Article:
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    'Staff publications' is the digital repository of Wageningen University & Research

    'Staff publications' contains references to publications authored by Wageningen University staff from 1976 onward.

    Publications authored by the staff of the Research Institutes are available from 1995 onwards.

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Record number 359340
Title Analysis of nodule meristem persistence and ENOD40 functioning in Medicago truncatula nodule formation
Author(s) Wan Xi,
Source Wageningen University. Promotor(en): Ton Bisseling, co-promotor(en): Henk Franssen. - [S.l.] : S.n. - ISBN 9789085048343 - 108
Department(s) EPS-1
Laboratory of Molecular Biology
Publication type Dissertation, internally prepared
Publication year 2007
Keyword(s) medicago truncatula - wortelknolletjes - genen - bacteriën - knobbelvorming - messenger rna - wortelmeristemen - medicago truncatula - root nodules - genes - bacteria - nodulation - messenger rna - root meristems
Categories Plant Molecular Biology / Plant Cell Biology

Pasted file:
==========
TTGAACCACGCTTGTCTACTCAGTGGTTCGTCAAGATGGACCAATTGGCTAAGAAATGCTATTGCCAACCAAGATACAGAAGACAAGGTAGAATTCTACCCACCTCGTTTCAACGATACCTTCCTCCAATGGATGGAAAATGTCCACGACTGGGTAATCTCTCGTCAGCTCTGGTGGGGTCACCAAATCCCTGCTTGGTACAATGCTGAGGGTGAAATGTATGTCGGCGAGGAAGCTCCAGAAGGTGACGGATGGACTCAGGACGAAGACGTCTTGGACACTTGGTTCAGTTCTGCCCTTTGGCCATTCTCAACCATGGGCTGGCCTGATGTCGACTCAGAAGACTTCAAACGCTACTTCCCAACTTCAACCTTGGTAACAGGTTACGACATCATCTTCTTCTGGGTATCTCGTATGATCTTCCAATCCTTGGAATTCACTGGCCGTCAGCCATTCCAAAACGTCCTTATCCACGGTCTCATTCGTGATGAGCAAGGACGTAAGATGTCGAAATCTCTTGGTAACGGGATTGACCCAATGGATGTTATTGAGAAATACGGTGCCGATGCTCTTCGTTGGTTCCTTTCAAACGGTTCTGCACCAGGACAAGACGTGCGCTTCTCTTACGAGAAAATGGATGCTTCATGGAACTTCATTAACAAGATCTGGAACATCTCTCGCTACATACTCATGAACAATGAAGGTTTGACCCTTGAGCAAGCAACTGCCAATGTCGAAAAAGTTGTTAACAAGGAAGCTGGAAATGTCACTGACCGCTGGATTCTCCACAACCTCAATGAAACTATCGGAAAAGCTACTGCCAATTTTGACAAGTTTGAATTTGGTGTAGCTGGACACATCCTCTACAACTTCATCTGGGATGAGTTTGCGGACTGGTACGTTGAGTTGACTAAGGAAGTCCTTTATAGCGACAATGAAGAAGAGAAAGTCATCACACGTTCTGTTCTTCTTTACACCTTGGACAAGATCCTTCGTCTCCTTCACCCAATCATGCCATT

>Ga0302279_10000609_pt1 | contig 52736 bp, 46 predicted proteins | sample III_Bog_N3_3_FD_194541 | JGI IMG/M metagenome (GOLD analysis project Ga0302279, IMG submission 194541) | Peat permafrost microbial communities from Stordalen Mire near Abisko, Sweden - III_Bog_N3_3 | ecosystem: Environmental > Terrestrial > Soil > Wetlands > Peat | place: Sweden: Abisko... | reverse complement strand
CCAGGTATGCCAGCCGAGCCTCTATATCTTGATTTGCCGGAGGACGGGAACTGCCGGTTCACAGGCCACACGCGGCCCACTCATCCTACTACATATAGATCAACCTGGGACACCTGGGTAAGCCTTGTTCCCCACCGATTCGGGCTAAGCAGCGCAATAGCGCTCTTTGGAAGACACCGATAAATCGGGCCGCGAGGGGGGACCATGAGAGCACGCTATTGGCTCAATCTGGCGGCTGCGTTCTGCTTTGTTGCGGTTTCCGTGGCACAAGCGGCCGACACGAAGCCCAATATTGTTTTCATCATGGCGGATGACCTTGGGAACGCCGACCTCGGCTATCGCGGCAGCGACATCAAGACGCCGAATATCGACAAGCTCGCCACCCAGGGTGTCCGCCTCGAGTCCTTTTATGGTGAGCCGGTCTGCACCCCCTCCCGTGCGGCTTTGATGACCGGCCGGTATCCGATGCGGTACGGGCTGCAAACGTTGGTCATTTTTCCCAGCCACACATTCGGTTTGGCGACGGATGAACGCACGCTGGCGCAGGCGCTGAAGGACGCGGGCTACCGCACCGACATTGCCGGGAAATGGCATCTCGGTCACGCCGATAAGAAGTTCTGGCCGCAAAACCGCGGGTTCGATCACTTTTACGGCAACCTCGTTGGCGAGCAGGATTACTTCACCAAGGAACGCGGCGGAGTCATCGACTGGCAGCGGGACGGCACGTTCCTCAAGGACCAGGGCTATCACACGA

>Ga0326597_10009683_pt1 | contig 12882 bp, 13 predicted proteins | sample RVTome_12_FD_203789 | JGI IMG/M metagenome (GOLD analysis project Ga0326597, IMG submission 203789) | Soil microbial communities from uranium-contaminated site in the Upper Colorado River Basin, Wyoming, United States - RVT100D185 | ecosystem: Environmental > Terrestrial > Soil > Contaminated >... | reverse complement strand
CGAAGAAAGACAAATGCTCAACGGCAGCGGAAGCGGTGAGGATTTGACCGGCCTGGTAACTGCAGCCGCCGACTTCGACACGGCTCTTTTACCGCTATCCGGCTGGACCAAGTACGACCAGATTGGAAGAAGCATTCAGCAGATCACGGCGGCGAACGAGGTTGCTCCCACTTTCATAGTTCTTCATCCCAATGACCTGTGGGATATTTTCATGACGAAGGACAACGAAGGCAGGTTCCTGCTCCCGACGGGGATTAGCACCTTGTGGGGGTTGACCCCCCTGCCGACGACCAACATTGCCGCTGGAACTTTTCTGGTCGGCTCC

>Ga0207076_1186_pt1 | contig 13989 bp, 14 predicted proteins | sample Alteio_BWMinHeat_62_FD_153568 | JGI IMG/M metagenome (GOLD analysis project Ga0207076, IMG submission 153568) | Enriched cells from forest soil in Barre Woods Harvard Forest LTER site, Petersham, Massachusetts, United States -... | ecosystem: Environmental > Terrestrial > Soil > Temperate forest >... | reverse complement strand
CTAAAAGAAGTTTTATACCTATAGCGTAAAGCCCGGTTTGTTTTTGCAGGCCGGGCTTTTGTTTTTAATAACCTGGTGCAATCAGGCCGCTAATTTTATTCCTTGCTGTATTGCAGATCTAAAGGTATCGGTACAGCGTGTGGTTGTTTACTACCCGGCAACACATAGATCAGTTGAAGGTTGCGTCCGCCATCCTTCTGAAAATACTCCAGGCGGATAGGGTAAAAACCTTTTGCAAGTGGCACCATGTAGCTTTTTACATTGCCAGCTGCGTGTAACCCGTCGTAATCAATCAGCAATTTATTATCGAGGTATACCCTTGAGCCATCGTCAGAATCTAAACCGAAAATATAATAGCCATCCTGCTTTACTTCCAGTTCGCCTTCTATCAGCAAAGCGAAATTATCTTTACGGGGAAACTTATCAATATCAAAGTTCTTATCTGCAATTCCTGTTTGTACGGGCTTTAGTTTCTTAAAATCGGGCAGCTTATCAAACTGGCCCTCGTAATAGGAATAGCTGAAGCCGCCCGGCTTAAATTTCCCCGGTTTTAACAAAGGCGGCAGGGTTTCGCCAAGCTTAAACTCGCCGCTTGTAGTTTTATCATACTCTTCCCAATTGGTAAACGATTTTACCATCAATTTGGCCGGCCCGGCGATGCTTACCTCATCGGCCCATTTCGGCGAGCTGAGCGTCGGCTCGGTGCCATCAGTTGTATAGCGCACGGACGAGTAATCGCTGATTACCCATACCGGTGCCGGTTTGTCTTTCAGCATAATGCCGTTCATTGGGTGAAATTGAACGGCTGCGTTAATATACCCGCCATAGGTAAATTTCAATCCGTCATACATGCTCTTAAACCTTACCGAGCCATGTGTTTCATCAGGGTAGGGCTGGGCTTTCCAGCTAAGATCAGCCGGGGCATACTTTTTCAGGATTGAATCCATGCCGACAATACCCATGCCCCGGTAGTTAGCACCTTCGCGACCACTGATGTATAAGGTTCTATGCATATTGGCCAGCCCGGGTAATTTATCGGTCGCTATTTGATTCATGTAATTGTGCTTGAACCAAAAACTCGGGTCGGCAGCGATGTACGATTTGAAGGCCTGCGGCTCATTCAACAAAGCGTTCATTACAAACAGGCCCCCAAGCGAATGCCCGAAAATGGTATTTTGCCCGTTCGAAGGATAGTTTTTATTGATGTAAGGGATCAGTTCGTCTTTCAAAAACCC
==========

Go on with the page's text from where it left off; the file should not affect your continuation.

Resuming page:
Abstract Medicago root nodules are formed as a result of the interaction of the plant with the soil-borne bacterium Sinorhizobium meliloti. Several plant genes are induced during nodule formation and MtENOD40 is one of the earliest genes activated. The precise function as well as the molecule harboring the biological activity of ENOD40, however, remains unknown. In this thesis, we conducted experiments aiming at filling this gap in knowledge concerning ENOD40. As two copies of ENOD40 are present in the genome of Medicago, we used gene-specific knock-down of the two genes to determine whether both genes are involved in nodule formation. This is described in chapter 2. We showed that the number of nodules per root, in case expression of both genes was reduced, was lower than the number of nodules per root in case either of the two genes was reduced. This showed that both genes are involved in initiation of nodule formation and the two genes work in an additive manner in nodule initiation. Furthermore, we showed that reduced expression of either MtENOD40 gene induced premature nodule senescence and that both genes are essential for the development of the bacterium into the nitrogen-fixing bacteroid. Whereas the vast majority of eukaryotic mRNAs code for proteins, a common feature of ENOD40 genes is the absence of a long open reading frame (ORF). Instead, ENOD40s share at the nucleotide level two highly conserved regions, box1 and box2, of which box1, in almost all ENOD40 genes, contains an ORF for a peptide of 10-13 amino acids. In chapter 3, we showed that over-expression of MtENOD40, as well as box1 or box2 only, induced premature nodule senescence. We showed that the box1 activity was mediated by the 13 amino acid peptide encoded within box1, while the box2 activity is not peptide mediated. Using transgenic Medicago lines containing the marker gene coding for RED FLUORESCENT PROTEIN (RFP) with or without box2 sequences in its 3’UTR, we showed that the translation of the mRNA with box2 yielded less RFP than the mRNA lacking box2. This showed that box2 is involved in the regulation of translation of RFP and suggests that box2 functions in a similar way in the regulation of the translation of the peptide encoded by box1 in MtENOD40. Thus our data as described in chapters 2 and 3 propose a role of the peptide in nodule initiation and at a later stage in nodule development, most likely in avoiding senescence. In this latter process the concentration of the peptide is critical as over-expression and reduction in expression of MtENOD40 induces premature nodule senescence. Medicago nodules have a persistent meristem, like roots. In the root meristem the persistence of the meristematic activity is maintained by a group of stem cells that surround the so-called quiescent center cells (QC). These maintain stem cell identity in the surrounding cells and are mitotically inactive themselves. However, it is not known whether a similar mechanism controls the persistence of a nodule meristem. As nodules are root-borne organs, we studied whether promoters of QC and stem cell-specific genes of Arabidopsis were activated in the nodule meristem of Medicago. Our data, as described in chapter 4, showed that three out of the five tested markers for QC and stem cell-specific genes are activated in cells that form a ring at the periphery of the nodule meristem. The activity of the other two markers was restricted to cells that are part of this ring of cells, but only were active in cells abutting on nodule vascular bundles. These data suggest that the nodule meristem contains two different stem cell domains and that the cells in which QC markers are activated may act as organizers and share properties with the QC of the root. As the cells expressing the tested stem cell marker are at the periphery of the nodule meristem, we propose that these cells form the stem cells for nodule peripheral and vascular tissues. Strikingly, none of the tested promoters was activated in cells in the central part of the nodule meristem. This part of the meristem adds cells to the central tissue of the nodule. However, it remains to be determined whether or not the mitotic activity of cells in the nodule meristem is maintained by the QC cells identified at the periphery of the meristem.
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